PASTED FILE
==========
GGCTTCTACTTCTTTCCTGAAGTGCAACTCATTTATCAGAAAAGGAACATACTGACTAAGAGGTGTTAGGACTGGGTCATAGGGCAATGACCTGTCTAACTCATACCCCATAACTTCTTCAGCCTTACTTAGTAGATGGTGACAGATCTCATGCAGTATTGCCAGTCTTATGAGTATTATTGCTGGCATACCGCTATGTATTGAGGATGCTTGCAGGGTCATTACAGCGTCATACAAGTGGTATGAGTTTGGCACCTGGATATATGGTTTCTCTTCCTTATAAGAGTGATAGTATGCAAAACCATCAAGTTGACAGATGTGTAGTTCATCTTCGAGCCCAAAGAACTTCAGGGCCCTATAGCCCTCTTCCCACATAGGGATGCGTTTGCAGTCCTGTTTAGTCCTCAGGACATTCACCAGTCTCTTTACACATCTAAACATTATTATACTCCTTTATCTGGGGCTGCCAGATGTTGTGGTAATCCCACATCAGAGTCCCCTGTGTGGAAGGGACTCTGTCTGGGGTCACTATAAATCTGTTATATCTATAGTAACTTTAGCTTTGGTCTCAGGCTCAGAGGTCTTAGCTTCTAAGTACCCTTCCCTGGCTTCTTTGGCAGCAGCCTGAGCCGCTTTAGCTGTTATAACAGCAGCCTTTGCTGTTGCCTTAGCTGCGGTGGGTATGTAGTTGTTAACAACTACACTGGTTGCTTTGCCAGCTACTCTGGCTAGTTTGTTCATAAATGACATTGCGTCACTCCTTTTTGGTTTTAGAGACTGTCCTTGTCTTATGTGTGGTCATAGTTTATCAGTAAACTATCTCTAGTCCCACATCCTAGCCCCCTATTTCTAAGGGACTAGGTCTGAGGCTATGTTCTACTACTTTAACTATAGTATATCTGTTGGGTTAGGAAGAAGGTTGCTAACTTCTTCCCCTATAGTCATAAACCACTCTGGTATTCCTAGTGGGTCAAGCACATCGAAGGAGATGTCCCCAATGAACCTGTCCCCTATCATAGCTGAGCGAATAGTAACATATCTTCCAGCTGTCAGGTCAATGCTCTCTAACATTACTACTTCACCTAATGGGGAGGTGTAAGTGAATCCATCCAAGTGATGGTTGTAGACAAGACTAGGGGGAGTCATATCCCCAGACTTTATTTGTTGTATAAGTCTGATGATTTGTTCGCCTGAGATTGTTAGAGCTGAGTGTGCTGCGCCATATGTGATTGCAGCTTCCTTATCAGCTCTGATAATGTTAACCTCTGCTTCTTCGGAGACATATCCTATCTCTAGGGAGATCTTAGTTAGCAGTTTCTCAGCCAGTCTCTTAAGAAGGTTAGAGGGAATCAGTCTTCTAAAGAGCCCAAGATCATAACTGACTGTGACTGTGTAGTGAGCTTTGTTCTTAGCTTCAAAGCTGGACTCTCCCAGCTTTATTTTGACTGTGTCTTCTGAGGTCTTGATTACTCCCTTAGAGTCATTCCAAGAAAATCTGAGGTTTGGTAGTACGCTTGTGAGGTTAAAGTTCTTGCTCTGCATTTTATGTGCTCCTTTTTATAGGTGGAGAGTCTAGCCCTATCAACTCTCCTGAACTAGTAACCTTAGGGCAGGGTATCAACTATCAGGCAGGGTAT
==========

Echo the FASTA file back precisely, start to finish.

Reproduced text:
GGCTTCTACTTCTTTCCTGAAGTGCAACTCATTTATCAGAAAAGGAACATACTGACTAAGAGGTGTTAGGACTGGGTCATAGGGCAATGACCTGTCTAACTCATACCCCATAACTTCTTCAGCCTTACTTAGTAGATGGTGACAGATCTCATGCAGTATTGCCAGTCTTATGAGTATTATTGCTGGCATACCGCTATGTATTGAGGATGCTTGCAGGGTCATTACAGCGTCATACAAGTGGTATGAGTTTGGCACCTGGATATATGGTTTCTCTTCCTTATAAGAGTGATAGTATGCAAAACCATCAAGTTGACAGATGTGTAGTTCATCTTCGAGCCCAAAGAACTTCAGGGCCCTATAGCCCTCTTCCCACATAGGGATGCGTTTGCAGTCCTGTTTAGTCCTCAGGACATTCACCAGTCTCTTTACACATCTAAACATTATTATACTCCTTTATCTGGGGCTGCCAGATGTTGTGGTAATCCCACATCAGAGTCCCCTGTGTGGAAGGGACTCTGTCTGGGGTCACTATAAATCTGTTATATCTATAGTAACTTTAGCTTTGGTCTCAGGCTCAGAGGTCTTAGCTTCTAAGTACCCTTCCCTGGCTTCTTTGGCAGCAGCCTGAGCCGCTTTAGCTGTTATAACAGCAGCCTTTGCTGTTGCCTTAGCTGCGGTGGGTATGTAGTTGTTAACAACTACACTGGTTGCTTTGCCAGCTACTCTGGCTAGTTTGTTCATAAATGACATTGCGTCACTCCTTTTTGGTTTTAGAGACTGTCCTTGTCTTATGTGTGGTCATAGTTTATCAGTAAACTATCTCTAGTCCCACATCCTAGCCCCCTATTTCTAAGGGACTAGGTCTGAGGCTATGTTCTACTACTTTAACTATAGTATATCTGTTGGGTTAGGAAGAAGGTTGCTAACTTCTTCCCCTATAGTCATAAACCACTCTGGTATTCCTAGTGGGTCAAGCACATCGAAGGAGATGTCCCCAATGAACCTGTCCCCTATCATAGCTGAGCGAATAGTAACATATCTTCCAGCTGTCAGGTCAATGCTCTCTAACATTACTACTTCACCTAATGGGGAGGTGTAAGTGAATCCATCCAAGTGATGGTTGTAGACAAGACTAGGGGGAGTCATATCCCCAGACTTTATTTGTTGTATAAGTCTGATGATTTGTTCGCCTGAGATTGTTAGAGCTGAGTGTGCTGCGCCATATGTGATTGCAGCTTCCTTATCAGCTCTGATAATGTTAACCTCTGCTTCTTCGGAGACATATCCTATCTCTAGGGAGATCTTAGTTAGCAGTTTCTCAGCCAGTCTCTTAAGAAGGTTAGAGGGAATCAGTCTTCTAAAGAGCCCAAGATCATAACTGACTGTGACTGTGTAGTGAGCTTTGTTCTTAGCTTCAAAGCTGGACTCTCCCAGCTTTATTTTGACTGTGTCTTCTGAGGTCTTGATTACTCCCTTAGAGTCATTCCAAGAAAATCTGAGGTTTGGTAGTACGCTTGTGAGGTTAAAGTTCTTGCTCTGCATTTTATGTGCTCCTTTTTATAGGTGGAGAGTCTAGCCCTATCAACTCTCCTGAACTAGTAACCTTAGGGCAGGGTATCAACTATCAGGCAGGGTAT